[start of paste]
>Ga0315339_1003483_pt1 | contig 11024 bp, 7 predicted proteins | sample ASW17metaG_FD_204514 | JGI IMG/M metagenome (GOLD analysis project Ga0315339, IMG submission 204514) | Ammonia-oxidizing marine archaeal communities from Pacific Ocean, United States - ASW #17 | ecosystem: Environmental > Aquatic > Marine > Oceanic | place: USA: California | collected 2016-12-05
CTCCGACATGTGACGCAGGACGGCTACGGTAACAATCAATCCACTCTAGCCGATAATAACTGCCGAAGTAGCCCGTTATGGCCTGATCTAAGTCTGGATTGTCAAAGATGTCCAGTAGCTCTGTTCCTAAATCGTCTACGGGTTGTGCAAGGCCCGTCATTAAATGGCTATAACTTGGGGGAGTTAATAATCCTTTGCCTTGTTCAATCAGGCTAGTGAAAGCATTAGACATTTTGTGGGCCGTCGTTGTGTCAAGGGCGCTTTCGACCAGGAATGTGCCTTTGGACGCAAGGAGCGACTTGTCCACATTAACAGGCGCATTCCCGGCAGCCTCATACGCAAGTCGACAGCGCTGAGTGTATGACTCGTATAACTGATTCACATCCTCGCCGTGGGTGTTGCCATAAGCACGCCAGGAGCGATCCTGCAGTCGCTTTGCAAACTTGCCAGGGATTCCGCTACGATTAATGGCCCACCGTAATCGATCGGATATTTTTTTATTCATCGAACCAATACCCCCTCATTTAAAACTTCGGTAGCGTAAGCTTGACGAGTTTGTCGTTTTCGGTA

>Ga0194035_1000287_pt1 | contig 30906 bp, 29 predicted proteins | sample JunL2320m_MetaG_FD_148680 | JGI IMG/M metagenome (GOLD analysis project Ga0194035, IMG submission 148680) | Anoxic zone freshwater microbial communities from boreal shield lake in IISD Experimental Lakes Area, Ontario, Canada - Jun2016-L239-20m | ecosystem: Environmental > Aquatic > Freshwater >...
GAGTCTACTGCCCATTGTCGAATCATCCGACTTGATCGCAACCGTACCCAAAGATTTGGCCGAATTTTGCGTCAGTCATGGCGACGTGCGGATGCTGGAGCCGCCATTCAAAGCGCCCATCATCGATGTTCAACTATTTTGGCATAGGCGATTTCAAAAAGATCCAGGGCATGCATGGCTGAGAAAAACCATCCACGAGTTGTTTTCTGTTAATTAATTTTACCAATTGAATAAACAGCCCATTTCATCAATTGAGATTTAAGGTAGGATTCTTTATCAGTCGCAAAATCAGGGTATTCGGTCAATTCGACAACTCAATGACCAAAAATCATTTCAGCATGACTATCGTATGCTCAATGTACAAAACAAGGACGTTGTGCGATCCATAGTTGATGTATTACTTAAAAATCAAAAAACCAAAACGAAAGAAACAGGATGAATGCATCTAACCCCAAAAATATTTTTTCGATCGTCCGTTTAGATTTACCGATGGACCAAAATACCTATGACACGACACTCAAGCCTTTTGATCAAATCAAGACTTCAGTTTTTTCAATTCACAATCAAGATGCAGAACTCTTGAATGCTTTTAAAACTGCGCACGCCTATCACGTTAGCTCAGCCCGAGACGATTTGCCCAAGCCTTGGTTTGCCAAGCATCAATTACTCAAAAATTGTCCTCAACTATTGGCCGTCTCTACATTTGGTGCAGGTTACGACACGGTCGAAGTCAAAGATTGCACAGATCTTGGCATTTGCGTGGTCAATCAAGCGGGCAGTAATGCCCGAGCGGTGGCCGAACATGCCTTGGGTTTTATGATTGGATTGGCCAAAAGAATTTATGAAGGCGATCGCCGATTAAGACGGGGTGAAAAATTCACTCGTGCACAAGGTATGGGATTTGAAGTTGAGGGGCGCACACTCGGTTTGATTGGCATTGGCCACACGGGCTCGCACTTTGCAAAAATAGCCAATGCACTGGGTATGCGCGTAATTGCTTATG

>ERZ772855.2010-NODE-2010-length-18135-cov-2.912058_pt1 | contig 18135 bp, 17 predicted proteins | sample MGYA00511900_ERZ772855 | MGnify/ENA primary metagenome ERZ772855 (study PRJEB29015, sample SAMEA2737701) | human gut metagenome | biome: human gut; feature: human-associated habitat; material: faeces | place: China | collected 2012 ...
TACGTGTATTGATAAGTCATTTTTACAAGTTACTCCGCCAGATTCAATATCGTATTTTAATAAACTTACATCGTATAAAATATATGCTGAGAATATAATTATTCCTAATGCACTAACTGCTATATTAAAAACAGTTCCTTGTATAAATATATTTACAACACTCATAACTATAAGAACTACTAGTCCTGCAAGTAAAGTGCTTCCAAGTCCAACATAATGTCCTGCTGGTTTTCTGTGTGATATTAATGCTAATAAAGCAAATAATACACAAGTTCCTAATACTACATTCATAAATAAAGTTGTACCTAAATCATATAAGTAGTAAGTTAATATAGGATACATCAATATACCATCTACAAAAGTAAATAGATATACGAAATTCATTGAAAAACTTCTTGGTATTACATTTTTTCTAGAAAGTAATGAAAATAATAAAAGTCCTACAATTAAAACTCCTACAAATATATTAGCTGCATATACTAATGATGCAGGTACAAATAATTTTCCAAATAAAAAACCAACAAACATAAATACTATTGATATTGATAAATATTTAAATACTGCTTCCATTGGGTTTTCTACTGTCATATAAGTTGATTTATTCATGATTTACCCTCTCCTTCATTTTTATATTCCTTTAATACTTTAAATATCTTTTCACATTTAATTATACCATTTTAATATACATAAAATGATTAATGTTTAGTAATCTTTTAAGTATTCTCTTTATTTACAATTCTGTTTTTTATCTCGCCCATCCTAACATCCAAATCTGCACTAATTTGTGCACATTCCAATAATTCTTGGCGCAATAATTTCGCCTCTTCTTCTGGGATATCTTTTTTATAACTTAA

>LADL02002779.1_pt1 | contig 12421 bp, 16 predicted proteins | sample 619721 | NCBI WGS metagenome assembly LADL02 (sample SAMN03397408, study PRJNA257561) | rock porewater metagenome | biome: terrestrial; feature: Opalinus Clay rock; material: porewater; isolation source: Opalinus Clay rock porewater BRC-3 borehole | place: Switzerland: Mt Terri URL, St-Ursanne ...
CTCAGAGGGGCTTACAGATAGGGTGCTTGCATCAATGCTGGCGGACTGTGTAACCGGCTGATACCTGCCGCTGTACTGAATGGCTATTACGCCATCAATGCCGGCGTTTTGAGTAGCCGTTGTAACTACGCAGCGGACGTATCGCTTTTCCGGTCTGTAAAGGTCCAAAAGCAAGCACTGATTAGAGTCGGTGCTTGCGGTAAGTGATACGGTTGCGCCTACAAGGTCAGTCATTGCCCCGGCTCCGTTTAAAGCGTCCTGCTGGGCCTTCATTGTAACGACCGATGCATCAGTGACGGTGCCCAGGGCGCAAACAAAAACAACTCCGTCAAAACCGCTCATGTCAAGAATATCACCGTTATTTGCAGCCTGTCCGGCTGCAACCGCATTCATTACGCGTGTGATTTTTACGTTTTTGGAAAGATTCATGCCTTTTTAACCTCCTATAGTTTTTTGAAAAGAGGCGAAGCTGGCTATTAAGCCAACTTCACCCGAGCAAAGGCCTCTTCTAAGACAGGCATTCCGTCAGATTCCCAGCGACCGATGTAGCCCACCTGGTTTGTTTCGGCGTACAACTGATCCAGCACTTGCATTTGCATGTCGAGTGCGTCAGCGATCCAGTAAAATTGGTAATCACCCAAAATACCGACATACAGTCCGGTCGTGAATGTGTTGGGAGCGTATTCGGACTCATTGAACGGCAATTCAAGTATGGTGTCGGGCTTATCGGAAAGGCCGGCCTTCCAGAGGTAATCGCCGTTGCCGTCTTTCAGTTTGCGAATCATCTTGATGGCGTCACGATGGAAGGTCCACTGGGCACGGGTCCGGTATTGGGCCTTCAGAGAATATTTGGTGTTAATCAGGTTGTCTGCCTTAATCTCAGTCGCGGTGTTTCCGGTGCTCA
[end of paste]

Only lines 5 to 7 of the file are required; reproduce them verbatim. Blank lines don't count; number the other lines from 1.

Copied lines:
>ERZ772855.2010-NODE-2010-length-18135-cov-2.912058_pt1 | contig 18135 bp, 17 predicted proteins | sample MGYA00511900_ERZ772855 | MGnify/ENA primary metagenome ERZ772855 (study PRJEB29015, sample SAMEA2737701) | human gut metagenome | biome: human gut; feature: human-associated habitat; material: faeces | place: China | collected 2012 ...
TACGTGTATTGATAAGTCATTTTTACAAGTTACTCCGCCAGATTCAATATCGTATTTTAATAAACTTACATCGTATAAAATATATGCTGAGAATATAATTATTCCTAATGCACTAACTGCTATATTAAAAACAGTTCCTTGTATAAATATATTTACAACACTCATAACTATAAGAACTACTAGTCCTGCAAGTAAAGTGCTTCCAAGTCCAACATAATGTCCTGCTGGTTTTCTGTGTGATATTAATGCTAATAAAGCAAATAATACACAAGTTCCTAATACTACATTCATAAATAAAGTTGTACCTAAATCATATAAGTAGTAAGTTAATATAGGATACATCAATATACCATCTACAAAAGTAAATAGATATACGAAATTCATTGAAAAACTTCTTGGTATTACATTTTTTCTAGAAAGTAATGAAAATAATAAAAGTCCTACAATTAAAACTCCTACAAATATATTAGCTGCATATACTAATGATGCAGGTACAAATAATTTTCCAAATAAAAAACCAACAAACATAAATACTATTGATATTGATAAATATTTAAATACTGCTTCCATTGGGTTTTCTACTGTCATATAAGTTGATTTATTCATGATTTACCCTCTCCTTCATTTTTATATTCCTTTAATACTTTAAATATCTTTTCACATTTAATTATACCATTTTAATATACATAAAATGATTAATGTTTAGTAATCTTTTAAGTATTCTCTTTATTTACAATTCTGTTTTTTATCTCGCCCATCCTAACATCCAAATCTGCACTAATTTGTGCACATTCCAATAATTCTTGGCGCAATAATTTCGCCTCTTCTTCTGGGATATCTTTTTTATAACTTAA

>LADL02002779.1_pt1 | contig 12421 bp, 16 predicted proteins | sample 619721 | NCBI WGS metagenome assembly LADL02 (sample SAMN03397408, study PRJNA257561) | rock porewater metagenome | biome: terrestrial; feature: Opalinus Clay rock; material: porewater; isolation source: Opalinus Clay rock porewater BRC-3 borehole | place: Switzerland: Mt Terri URL, St-Ursanne ...